By Levi Glenn
Every year there is a one- to two-week period when the vineyard smells wonderful. That's when you know bloom has arrived. It's not the unbelievably effusive smell of an orange grove in full blossom. Or the sweetly intoxicating blue bush lupine, a beautiful native wildflower we see each spring. The scent of a vineyard in full bloom is a bit more understated, elusive even. It's got a sweet floral note underscored by a deeper earthy character. The smell is fleeting, as is bloom. At least in most years.
Simply put, bloom is the window of time in which each individual flower pollinates itself. Grapevines have what is referred to as a perfect flower. Many crops require both male and female plants to produce fruit. A male flower's pollen is moved by wind (and often aided by honeybees) to help find its way to a female flower. Perfect flowers -- including grapes -- can self-pollinate. That is, unless something goes wrong.
In our area, weather during bloom is typically optimal for even fruit set: warm, dry, not too much wind. 2015 has been a bit different. After a historically warm first four months and a correspondingly early emergence from dormancy, May was unseasonably cool. We had quite a bit of wind, and the fog produced by the onshore flow seemed relentless. There were even a couple light rain events. Wind can blow the pollen away, and rain or fog can make the flower cap stick. Both result in an unfertilized flower. With optimal conditions, bloom can be as fast as a week. This year, we have seen some blocks take close to a month to complete flowering. When a flower doesn't turn into a berry for whatever reason, we call that shatter (or coulure in french). When this is widespread over a vineyard, crop loss can be severe. The two examples below are the two ends of the spectrum.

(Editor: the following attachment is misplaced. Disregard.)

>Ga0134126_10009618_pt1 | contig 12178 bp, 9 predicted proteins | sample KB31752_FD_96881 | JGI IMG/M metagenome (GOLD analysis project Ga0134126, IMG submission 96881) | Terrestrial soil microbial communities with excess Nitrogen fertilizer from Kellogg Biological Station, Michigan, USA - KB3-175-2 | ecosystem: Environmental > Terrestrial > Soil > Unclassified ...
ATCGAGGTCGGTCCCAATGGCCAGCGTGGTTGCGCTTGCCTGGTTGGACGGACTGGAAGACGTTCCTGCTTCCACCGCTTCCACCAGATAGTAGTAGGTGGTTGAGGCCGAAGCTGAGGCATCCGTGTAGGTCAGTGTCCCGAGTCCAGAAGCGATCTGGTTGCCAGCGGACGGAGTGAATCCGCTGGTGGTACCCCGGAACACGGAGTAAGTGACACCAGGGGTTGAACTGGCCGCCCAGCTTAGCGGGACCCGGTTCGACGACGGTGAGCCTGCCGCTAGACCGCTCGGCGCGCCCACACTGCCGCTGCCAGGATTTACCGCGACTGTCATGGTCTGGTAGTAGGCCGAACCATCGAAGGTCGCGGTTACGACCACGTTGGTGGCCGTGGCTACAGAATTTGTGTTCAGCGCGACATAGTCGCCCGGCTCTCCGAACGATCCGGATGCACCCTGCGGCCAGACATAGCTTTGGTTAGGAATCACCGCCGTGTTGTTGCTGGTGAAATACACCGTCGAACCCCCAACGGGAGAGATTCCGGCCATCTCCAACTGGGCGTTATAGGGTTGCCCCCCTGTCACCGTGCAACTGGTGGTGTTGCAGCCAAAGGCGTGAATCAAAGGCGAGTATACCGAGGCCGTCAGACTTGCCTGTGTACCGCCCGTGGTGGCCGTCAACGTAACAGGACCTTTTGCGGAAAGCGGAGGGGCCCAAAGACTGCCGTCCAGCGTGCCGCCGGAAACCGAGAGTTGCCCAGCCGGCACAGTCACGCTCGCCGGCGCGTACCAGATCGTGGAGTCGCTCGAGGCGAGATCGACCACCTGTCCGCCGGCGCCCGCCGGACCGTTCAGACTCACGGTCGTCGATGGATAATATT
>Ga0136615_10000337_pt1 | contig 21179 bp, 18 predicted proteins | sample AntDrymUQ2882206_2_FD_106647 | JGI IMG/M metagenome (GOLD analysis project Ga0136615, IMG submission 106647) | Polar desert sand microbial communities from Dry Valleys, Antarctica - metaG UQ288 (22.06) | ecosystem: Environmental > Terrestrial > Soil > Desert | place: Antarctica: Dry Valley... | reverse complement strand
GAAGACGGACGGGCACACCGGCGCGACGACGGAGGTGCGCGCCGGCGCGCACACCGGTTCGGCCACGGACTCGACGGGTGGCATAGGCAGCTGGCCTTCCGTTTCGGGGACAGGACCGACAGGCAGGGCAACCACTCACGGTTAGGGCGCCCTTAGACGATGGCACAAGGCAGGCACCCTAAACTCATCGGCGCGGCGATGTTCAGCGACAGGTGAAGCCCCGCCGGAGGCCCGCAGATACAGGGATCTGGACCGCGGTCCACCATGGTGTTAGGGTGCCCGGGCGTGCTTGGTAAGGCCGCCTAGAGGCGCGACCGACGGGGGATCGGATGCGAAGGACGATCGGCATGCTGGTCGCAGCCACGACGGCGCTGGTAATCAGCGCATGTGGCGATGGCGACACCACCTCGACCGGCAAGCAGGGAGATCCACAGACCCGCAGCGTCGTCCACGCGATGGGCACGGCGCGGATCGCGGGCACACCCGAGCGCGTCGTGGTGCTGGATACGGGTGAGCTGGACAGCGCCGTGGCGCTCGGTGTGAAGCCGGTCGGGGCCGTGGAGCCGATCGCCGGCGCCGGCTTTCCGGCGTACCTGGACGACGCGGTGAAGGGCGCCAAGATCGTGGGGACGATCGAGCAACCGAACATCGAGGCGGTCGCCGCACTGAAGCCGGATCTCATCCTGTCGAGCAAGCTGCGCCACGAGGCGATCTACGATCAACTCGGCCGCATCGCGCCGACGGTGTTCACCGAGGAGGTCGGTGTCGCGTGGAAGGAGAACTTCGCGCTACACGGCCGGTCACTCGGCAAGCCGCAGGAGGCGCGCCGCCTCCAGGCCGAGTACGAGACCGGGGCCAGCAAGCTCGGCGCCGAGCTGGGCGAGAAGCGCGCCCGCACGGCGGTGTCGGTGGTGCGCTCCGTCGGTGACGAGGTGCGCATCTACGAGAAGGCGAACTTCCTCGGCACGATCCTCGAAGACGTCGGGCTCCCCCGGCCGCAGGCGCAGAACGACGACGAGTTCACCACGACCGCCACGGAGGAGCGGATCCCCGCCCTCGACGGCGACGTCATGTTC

In addition to the Grenache -- which is known as a shatter-prone variety -- we have seen some shatter in Syrah. But it's not even across the entire vineyard. Grenache from warmer blocks that flowered first, during warm weather in late April, set quite well. Grenache from cooler, lower-lying parts of the vineyard that didn't get around to flowering until May show more shatter. The Mourvedre and Roussanne that are finishing in our warm weather now don't show any signs of shatter.
The conditions during bloom can dictate crop levels not only for this year, but also for next year. The 2016 inflorescence (cluster) is being formed right now whithin the bud located inside this years shoot. Growing conditions this year can affect how many clusters (typically one to three) will be inside next year's buds, and what size they will be. As an example, weather during the 2014 bloom period was ideal, so we saw some shoots with three clusters on them this year.
Mild-to-moderate shatter in a variety like Grenache isn't always a bad thing. This variety tends to produce large, often dense clusters. The berries that are on the interior of the cluster aren't exposed to sunlight and can therefore stay pale in color, producing correspondingly lighter wines. With some shatter, the more open clusters receive more even light exposure, creating darker and more concentrated wines. Looser clusters also reduce clusters' susceptibility to mildew, to which Grenache can be prone.
And, of course, bloom is just the beginning. Crop level and quality are affected by the full season's weather conditions, and we adjust what we do in the vineyard depending on what we see. Blocks with shatter, or fewer buds per shoot, will need less, or even no, thinning to produce top quality fruit. The more productive blocks give us more options, but are also more work.
Overall, our unusually cool May appears to have reduced the amount of crop in some varieties, but crop levels on average don't look that different from 2013 or 2014. Given that our last two years produced perhaps the highest-quality back-to-back vintages in our history, knowing that crop levels this year are comparable is a good early indicator of quality. Stay tuned.